Researchers including one of Indian origin has found that fetal stem cells from the placenta may help maternal heart recover after heart attack or other injury.
In the first study of its kind, the researchers from Mount Sinai School of Medicine found that fetal stem cells from the placenta migrate to the heart of the mother and home to the site where an injury, such as a heart attack, occurred.
The stem cells then reprogram themselves as beating heart stem cells to aid in its repair.
The scientists also mimicked this reprogramming in vitro, showing that the fetal cells became spontaneously beating heart cells in cell culture, which has broad-reaching implications in treating heart disease.
In the study, the researchers evaluated the hearts of pregnant female mice that underwent mid-gestation heart injury and survived.
Using green fluorescent protein in the fetuses to tag the fetal stem cells derived from the placenta, they found that the green fluorescent stem cells homed to the injured hearts of their mothers, grafted onto the damaged tissue, and differentiated into smooth muscle cells, blood vessel cells, or another type of heart cell called cardiomyocytes.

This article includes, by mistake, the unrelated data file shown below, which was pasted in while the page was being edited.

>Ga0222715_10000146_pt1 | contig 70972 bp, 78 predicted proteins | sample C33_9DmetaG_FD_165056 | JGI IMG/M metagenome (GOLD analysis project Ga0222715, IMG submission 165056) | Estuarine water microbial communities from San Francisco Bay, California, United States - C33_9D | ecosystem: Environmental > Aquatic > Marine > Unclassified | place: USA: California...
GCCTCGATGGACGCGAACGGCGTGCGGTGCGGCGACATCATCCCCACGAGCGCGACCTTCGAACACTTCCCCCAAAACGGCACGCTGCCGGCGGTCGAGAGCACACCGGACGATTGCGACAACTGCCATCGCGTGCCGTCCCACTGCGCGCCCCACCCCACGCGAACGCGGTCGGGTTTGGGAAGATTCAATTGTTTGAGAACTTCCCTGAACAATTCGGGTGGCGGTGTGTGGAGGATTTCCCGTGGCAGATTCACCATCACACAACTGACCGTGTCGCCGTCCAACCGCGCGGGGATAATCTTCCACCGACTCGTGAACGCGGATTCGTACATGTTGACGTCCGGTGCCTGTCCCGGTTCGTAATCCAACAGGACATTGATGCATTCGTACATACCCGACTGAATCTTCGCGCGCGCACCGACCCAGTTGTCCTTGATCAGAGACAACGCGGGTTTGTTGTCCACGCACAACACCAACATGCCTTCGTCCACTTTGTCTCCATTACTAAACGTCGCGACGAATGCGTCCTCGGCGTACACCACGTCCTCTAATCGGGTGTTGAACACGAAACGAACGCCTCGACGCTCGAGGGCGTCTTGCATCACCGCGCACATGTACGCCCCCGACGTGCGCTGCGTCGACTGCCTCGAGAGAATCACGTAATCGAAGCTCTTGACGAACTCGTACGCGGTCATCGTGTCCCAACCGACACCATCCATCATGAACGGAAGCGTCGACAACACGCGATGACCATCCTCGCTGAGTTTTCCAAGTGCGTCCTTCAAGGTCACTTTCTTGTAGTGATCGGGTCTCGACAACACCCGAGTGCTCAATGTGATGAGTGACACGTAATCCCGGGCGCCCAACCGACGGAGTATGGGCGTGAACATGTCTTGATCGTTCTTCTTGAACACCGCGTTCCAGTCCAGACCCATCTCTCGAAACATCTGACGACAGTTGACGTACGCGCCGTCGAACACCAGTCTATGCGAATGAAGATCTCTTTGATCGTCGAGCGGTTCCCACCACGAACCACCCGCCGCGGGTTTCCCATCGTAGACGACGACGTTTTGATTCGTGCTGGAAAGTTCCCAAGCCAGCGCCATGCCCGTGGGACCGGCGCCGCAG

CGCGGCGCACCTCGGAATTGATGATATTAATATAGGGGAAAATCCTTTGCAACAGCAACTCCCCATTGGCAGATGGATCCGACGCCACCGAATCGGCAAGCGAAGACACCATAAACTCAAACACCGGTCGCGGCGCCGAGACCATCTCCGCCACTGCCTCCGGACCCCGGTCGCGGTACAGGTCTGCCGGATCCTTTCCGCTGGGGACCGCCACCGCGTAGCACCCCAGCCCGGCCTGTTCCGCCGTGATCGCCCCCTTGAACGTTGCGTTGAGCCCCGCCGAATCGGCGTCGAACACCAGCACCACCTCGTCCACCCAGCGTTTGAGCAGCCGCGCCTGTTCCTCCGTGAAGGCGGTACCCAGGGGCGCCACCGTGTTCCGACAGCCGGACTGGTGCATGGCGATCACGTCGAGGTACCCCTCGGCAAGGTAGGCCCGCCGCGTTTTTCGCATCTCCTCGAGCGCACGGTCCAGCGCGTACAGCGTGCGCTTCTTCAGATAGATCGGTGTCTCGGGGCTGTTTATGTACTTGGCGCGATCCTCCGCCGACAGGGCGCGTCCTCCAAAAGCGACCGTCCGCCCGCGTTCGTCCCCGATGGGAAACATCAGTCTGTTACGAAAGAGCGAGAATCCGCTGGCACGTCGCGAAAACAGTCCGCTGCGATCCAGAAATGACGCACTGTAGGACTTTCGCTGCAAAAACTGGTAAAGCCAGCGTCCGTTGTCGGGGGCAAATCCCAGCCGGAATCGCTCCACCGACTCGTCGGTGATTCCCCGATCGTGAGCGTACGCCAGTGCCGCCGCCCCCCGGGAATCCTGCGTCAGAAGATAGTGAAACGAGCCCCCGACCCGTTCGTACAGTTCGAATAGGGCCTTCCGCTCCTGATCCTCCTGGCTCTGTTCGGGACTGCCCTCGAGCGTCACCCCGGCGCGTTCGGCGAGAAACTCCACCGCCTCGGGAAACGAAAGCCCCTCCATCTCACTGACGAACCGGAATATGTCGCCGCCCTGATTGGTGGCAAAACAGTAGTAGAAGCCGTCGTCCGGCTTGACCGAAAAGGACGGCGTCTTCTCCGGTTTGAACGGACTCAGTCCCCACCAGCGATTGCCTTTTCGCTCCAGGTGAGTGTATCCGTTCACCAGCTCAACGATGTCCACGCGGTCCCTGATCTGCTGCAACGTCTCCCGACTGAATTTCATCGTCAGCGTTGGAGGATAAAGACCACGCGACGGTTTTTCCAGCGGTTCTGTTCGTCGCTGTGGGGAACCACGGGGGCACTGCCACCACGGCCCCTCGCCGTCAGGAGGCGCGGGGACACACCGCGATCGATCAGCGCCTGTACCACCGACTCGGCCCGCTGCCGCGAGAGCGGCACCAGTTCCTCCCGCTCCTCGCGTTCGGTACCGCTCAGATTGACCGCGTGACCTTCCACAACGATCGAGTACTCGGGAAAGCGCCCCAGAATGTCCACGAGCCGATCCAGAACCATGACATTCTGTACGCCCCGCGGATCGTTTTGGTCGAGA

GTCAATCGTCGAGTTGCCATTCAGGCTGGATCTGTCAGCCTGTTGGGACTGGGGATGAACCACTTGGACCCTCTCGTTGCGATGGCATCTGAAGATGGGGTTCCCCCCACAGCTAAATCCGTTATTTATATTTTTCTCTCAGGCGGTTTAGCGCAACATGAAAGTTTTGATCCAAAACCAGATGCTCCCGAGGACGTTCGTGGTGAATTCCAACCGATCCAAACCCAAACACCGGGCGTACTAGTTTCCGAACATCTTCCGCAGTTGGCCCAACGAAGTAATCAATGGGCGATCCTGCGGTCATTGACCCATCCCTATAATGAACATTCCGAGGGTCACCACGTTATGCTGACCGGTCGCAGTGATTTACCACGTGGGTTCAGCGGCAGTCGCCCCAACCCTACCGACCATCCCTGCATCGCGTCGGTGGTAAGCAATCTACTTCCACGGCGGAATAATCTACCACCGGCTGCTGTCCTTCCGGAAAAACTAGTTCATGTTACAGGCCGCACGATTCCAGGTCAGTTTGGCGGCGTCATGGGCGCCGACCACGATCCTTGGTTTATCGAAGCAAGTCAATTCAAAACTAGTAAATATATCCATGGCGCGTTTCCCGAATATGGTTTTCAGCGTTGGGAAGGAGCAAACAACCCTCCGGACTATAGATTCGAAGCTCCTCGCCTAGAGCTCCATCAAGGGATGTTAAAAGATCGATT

“Our research shows that fetal stem cells play an important role in inducing maternal cardiac repair,” said Hina Chaudhry, MD, Director of Cardiovascular Regenerative Medicine at Mount Sinai School of Medicine, and principal investigator of the study.
“This is an exciting development that has far-reaching therapeutic potential,” she stated.
Dr. Chaudhry’s research team has found that fetal cells may potentially be a viable therapeutic agent, both through in vivo and in vitro studies.
The finding marks a significant step forward in cardiac regenerative medicine, Chaudhry said
The finding has been published in the current issue of Circulation Research, a journal of the American Heart Association’s (AHA).